Wednesday, 26 January 2011

Super high precision wxDateTime

I've been working slowly on the promised program that would show some test patterns for your beloved monitor.
Recently I got stuck on the response time "patterns" for two reasons:
1. wxWidgets that I used for the platform don't exactly support fast rendering. Only method supported is GDI and OpenGL has issues with text.
2. Even deciding on what to use I still had a serious issue of wxWidgets time functions not having the required resolution. The best they manage - with wxDateTime::UNow() - is around 15ms resolution which suffices for 67FPS assuming those FPS match screen refresh intervals.

It doesn't help if I can reach 250000 FPS, but the numbers on those frames remain the same, so I went looking for a better / more precise version.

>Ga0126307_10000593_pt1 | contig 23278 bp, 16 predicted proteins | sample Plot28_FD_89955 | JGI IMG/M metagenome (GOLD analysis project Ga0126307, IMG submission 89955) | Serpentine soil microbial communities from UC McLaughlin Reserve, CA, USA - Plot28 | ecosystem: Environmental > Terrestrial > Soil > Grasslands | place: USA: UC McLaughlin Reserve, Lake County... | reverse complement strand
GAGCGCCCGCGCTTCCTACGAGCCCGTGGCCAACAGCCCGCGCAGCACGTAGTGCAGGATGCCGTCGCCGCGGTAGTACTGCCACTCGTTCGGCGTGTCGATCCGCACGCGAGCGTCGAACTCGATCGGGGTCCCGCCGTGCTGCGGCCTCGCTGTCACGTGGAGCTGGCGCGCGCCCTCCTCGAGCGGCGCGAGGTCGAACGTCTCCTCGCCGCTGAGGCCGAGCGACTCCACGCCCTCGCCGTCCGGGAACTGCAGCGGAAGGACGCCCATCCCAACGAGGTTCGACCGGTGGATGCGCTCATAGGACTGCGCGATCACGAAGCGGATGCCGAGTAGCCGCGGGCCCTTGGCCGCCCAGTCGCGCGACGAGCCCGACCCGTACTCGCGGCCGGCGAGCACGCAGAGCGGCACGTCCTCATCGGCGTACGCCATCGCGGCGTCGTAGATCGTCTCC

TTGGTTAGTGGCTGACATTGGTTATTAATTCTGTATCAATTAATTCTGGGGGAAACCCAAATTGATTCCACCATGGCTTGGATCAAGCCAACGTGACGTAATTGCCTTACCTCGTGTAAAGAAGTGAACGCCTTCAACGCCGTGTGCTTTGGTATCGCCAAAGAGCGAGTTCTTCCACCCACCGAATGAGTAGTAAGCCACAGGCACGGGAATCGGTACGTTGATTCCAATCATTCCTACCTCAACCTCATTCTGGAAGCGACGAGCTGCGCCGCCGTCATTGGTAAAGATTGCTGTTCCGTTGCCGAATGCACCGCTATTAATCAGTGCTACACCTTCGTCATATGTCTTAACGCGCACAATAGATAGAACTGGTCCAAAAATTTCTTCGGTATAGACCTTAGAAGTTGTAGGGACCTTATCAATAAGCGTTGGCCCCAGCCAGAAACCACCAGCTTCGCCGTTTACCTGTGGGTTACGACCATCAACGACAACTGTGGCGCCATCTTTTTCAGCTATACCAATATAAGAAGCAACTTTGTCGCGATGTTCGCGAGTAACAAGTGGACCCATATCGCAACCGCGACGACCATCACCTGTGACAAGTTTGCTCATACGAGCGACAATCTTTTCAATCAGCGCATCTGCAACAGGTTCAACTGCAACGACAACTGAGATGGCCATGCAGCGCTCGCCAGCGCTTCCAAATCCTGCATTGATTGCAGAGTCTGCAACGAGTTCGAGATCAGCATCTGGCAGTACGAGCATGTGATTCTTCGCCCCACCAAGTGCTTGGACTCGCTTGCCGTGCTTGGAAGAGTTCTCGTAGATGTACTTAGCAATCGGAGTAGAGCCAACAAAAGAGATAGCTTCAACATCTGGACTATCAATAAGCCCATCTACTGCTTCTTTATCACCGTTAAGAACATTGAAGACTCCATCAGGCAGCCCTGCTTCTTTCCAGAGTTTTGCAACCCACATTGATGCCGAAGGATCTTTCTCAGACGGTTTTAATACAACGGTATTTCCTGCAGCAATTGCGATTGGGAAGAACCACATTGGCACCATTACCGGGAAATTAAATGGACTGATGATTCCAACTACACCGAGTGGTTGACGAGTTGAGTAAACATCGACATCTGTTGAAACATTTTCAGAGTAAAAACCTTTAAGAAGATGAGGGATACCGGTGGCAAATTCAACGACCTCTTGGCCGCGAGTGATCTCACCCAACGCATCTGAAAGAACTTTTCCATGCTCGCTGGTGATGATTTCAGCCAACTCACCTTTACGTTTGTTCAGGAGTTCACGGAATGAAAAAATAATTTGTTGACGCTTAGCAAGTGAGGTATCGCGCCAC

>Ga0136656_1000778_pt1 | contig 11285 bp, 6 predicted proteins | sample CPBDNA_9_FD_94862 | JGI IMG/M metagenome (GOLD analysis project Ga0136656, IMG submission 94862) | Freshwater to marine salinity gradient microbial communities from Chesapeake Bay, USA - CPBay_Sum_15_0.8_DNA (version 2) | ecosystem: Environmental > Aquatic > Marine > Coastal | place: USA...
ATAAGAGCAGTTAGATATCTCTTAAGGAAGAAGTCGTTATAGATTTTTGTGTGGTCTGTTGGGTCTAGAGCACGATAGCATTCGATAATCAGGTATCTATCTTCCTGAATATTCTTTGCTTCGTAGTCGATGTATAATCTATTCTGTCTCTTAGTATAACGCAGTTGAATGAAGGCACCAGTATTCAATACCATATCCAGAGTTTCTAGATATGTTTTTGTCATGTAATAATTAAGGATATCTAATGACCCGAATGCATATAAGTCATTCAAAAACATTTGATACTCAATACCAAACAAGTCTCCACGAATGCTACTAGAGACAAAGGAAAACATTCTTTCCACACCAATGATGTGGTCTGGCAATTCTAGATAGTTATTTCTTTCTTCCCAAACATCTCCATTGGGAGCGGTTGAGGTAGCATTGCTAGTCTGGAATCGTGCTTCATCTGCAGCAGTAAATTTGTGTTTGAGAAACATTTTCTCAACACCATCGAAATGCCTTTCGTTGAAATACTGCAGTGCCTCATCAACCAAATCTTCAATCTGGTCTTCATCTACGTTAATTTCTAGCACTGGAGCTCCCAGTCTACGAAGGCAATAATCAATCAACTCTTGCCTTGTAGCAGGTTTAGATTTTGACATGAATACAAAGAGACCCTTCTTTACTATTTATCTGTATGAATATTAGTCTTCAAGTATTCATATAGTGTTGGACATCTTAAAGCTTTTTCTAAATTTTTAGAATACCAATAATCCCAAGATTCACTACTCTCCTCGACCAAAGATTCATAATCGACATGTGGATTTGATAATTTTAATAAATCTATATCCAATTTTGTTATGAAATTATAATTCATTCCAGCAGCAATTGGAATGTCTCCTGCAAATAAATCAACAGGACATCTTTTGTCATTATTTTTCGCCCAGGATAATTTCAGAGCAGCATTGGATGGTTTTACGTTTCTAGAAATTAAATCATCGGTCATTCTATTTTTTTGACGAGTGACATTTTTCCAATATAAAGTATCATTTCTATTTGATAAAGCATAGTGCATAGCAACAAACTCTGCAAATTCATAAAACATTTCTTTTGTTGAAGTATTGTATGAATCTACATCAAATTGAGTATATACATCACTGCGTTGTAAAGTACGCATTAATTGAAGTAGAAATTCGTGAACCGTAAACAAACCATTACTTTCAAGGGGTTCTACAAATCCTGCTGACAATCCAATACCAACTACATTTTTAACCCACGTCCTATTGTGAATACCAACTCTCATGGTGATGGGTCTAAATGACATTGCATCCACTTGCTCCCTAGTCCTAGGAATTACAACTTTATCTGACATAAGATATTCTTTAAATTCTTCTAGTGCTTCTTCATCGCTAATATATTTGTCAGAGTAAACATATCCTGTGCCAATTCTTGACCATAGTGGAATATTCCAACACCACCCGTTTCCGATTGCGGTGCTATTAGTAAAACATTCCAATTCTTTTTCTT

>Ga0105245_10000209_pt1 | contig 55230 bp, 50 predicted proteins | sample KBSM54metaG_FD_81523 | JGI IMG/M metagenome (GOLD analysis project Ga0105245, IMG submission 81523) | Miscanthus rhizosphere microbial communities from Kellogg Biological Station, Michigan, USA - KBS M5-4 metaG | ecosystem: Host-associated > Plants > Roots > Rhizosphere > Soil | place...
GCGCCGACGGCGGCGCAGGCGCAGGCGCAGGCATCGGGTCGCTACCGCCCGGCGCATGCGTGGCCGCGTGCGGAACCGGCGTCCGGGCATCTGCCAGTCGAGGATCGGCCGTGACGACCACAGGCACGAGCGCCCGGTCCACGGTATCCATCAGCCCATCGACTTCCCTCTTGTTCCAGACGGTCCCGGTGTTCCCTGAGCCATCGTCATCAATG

Turns out this isn't in such a high demand or at least that there aren't many solutions around.
So I just wrote my own.
I used the wxDateTime class which is already precise to the millisecond (in data, not in implementation). Unfortunately for me, but still precise enough since my solution manages quite a bit more. On my particular computer, 1/3339736 seconds precision. That is better than 1 microsecond precision.
Also, my solution is platform specific (windows) since I don't yet have any relevant Linux development VMs. If anyone cares to add cross platform code, I'm all inbox for changes required :)

I give you super high precision timer by courtesy of WTFPL license. Enjoy.

#ifndef __supertimer_h
#define __supertimer_h

#include "windows.h"
#include "wx/datetime.h"

void initSuperTimer();
wxDateTime getDateTime();


#include "supertimer.h"

LARGE_INTEGER offsetCounter, perfFreq;
wxDateTime refTime;

void initSuperTimer()
//Initializes global variables for use in getDateTime() function
wxDateTime a;
a = wxDateTime::UNow();
while (((refTime = wxDateTime::UNow()) - a).GetMilliseconds() == 0)
; //This loop really hopes that UNow() has a decent resolution, otherwise it will take forever :(

wxDateTime getDateTime()
//Gets system time accurate to the millisecond
//It could do more, but unfortunately wxDateTime isn't that precise
wxDateTime now, ref;
pc.QuadPart -= offsetCounter.QuadPart;
pc.QuadPart *= 1000;
pc.QuadPart = pc.QuadPart / perfFreq.QuadPart;